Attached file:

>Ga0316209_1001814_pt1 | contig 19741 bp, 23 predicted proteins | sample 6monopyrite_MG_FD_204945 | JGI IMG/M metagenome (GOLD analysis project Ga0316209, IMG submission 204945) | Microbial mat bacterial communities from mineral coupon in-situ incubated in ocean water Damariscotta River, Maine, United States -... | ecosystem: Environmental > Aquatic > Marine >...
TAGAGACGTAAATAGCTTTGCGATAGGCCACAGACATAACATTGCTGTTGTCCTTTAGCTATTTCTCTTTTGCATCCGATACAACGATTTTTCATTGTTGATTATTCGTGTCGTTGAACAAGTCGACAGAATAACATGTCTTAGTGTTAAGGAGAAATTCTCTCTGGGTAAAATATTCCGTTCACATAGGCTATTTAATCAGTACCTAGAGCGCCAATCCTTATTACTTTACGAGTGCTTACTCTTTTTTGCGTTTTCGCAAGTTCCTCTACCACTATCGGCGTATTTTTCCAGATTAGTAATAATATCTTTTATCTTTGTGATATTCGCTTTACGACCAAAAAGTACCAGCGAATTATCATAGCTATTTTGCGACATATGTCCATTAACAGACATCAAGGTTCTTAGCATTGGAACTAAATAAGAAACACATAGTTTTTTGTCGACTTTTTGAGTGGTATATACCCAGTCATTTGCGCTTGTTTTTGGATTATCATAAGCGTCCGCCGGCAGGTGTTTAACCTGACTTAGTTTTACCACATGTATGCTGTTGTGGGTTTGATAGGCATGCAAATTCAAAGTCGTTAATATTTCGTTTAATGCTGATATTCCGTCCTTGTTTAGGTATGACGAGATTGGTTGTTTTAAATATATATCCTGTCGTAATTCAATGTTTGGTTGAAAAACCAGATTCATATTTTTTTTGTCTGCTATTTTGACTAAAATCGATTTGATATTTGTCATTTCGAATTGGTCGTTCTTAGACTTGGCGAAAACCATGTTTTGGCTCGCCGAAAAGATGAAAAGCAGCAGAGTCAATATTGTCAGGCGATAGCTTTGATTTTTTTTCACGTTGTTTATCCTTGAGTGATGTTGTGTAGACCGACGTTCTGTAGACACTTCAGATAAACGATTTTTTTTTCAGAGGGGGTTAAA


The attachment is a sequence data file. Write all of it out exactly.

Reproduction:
>Ga0316209_1001814_pt1 | contig 19741 bp, 23 predicted proteins | sample 6monopyrite_MG_FD_204945 | JGI IMG/M metagenome (GOLD analysis project Ga0316209, IMG submission 204945) | Microbial mat bacterial communities from mineral coupon in-situ incubated in ocean water Damariscotta River, Maine, United States -... | ecosystem: Environmental > Aquatic > Marine >...
TAGAGACGTAAATAGCTTTGCGATAGGCCACAGACATAACATTGCTGTTGTCCTTTAGCTATTTCTCTTTTGCATCCGATACAACGATTTTTCATTGTTGATTATTCGTGTCGTTGAACAAGTCGACAGAATAACATGTCTTAGTGTTAAGGAGAAATTCTCTCTGGGTAAAATATTCCGTTCACATAGGCTATTTAATCAGTACCTAGAGCGCCAATCCTTATTACTTTACGAGTGCTTACTCTTTTTTGCGTTTTCGCAAGTTCCTCTACCACTATCGGCGTATTTTTCCAGATTAGTAATAATATCTTTTATCTTTGTGATATTCGCTTTACGACCAAAAAGTACCAGCGAATTATCATAGCTATTTTGCGACATATGTCCATTAACAGACATCAAGGTTCTTAGCATTGGAACTAAATAAGAAACACATAGTTTTTTGTCGACTTTTTGAGTGGTATATACCCAGTCATTTGCGCTTGTTTTTGGATTATCATAAGCGTCCGCCGGCAGGTGTTTAACCTGACTTAGTTTTACCACATGTATGCTGTTGTGGGTTTGATAGGCATGCAAATTCAAAGTCGTTAATATTTCGTTTAATGCTGATATTCCGTCCTTGTTTAGGTATGACGAGATTGGTTGTTTTAAATATATATCCTGTCGTAATTCAATGTTTGGTTGAAAAACCAGATTCATATTTTTTTTGTCTGCTATTTTGACTAAAATCGATTTGATATTTGTCATTTCGAATTGGTCGTTCTTAGACTTGGCGAAAACCATGTTTTGGCTCGCCGAAAAGATGAAAAGCAGCAGAGTCAATATTGTCAGGCGATAGCTTTGATTTTTTTTCACGTTGTTTATCCTTGAGTGATGTTGTGTAGACCGACGTTCTGTAGACACTTCAGATAAACGATTTTTTTTTCAGAGGGGGTTAAA